"Joe's a really special, really natural performer," says Spoon drummer Jim Eno, who thought enough of the band to lend his production skills to the new disc. "We were able to do about 75-percent of the album live, and that's something you very, very rarely do."

The spontaneity was immediately evident on the Honeybears' self-titled EP -- which spotlighted the band's controversial, tongue-in-cheek concert staple "Bitch, I Love You" -- and is even more at the fore of Tell 'Em What Your Name Is. To hear Lewis tell it, however, they've only scratched the surface of what they're capable of.

"The way I look at it, I have to step my game up every day," he says. "I look at it as a challenge. It's great that we've gotten noticed, but we've got to keep those people interested and bring more people in. If you don't keep moving forward, nobody's gonna care -- and I'm gonna make sure people really care about this band."

MoPo (aka Robbie Kowal) is one of America's most versatile, experienced and flat-out joyous party rockers. His decade long mission is to 'put the party back into the party', and to connect the casual music fan with the hard core dance music mavens; proving that music is more than just beats. San Francisco’s bootleg indie remix partypusher, is known for a rare ability to play exactly the right music for the moment and an expertise with a wide variety of genres that he seamlessly melds into a coherent blend. Since breaking out as a rare groove Dj in the 90's he has spent the 21st Century using eclectic club styles, break beat, trip hop and tech funk as a backdrop for his genre-bending experiments. From a near religious love of funk and hip hop, to a lifetime study of rock and roll to a massive aptitude for latin, reggae and other outernational formats, MoPo incorporates bits and pieces of music culture into electronic edits that slam the dancefloor. As a backdrop, he creates, edits or chooses only the biggest baddest breaks, hooks and drops to create a sound that truly slams. To the dancer, MoPo is a breath of fresh air, often transforming a room into collective song or crowd chant that connect the audience to the DJ.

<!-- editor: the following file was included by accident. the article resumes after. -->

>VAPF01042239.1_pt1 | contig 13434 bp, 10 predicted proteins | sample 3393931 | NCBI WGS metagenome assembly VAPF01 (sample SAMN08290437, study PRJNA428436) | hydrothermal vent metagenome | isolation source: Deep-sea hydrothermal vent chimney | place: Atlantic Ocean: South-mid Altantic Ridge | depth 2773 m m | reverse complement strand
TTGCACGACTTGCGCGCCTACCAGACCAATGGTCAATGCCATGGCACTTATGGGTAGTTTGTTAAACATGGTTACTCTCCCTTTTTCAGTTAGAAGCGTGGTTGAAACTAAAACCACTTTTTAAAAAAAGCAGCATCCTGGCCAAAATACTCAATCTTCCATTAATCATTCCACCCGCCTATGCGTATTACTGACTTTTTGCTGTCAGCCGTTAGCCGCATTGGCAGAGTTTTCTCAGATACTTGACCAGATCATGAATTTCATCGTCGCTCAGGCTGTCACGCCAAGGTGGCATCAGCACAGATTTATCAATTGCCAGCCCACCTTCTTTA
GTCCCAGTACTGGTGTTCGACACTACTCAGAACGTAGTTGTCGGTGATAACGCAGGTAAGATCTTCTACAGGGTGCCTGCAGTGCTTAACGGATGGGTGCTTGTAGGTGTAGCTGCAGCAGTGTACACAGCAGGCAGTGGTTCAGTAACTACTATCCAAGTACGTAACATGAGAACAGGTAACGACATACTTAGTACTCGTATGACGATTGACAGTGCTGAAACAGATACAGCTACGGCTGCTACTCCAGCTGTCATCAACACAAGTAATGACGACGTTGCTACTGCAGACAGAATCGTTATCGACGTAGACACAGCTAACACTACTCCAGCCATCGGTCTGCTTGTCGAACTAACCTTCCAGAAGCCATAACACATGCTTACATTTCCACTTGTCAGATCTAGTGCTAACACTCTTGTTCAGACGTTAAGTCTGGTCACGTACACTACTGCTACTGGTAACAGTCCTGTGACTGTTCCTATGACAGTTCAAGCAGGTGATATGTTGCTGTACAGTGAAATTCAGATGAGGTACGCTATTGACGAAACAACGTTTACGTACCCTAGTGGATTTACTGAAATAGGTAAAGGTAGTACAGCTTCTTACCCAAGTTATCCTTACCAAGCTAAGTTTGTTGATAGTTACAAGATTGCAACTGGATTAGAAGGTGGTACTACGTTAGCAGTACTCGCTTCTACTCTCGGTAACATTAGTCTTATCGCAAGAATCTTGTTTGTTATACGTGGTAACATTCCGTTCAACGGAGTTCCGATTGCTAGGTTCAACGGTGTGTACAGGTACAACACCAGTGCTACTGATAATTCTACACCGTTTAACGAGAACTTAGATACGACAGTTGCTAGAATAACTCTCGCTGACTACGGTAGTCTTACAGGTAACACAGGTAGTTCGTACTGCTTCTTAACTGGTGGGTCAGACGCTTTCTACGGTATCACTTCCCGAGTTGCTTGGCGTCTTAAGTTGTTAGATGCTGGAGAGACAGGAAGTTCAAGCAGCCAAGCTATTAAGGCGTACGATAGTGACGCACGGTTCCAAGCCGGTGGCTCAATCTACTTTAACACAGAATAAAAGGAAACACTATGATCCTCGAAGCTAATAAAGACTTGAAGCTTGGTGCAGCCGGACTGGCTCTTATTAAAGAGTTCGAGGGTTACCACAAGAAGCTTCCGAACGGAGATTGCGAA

These abilities have seen him preceding, following or tagging with a who’s who of breakbeat heroes like Afrika Bambaataa, DJ Icey, Cut Chemist, Grandmaster Flash, James Lavelle, Bassnectar, DJ Vadim, Tipper, Kraak & Smaak, Aquasky, Fort Knox 5, Z-trip. He’s also been among the first DJs to play many a rock festival including an unprecedented 6-year run at Bonnaroo Music & Arts Festival and the first DJ sets ever at Gathering of the Vibes, High Sierra, Berkfest, Caribbean Holidaze, Mid Atlantic Music Experience, and Rothbury festival. He even played at Govt Mule’s legendary “Deepest End” show, called one of the Top 10 shows of the Decade by Jambase. A live turntablist for the indie techno circus The Mutaytor, MoPo has sat in with Parliament-Funkadelic, Galactic, Rebirth Brass Band and BLVD. He has opened for live music legends like James Brown, Maceo Parker, Widespread Panic, String Cheese Incident, Femi Kuti, Sheryl Crow, Spearhead, Jurassic 5, Isaac Hayes, Blackalicious, and Pendulum.



SunsetSF and Aquarium Drunkard present a two show super soul throwdown at One Eyed Jacks in celebration of James Brown's birthday. The early show will feature NYC soul superstar LEE FIELDS & the EXPRESSIONS. The late show will feature Texas soul sueprstar BLACK JOE LEWIS & THE HONEYBEARS. SunsetSF's own MOTION POTION will be on hand throughout the night to drop a collection of the finest James Brown-related music all night long...

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JAZZFEST: Black Joe Lewis & the Honeybears with Motion Potion

Saturday, May 4 · 11:59 PM at One Eyed Jacks - New Orleans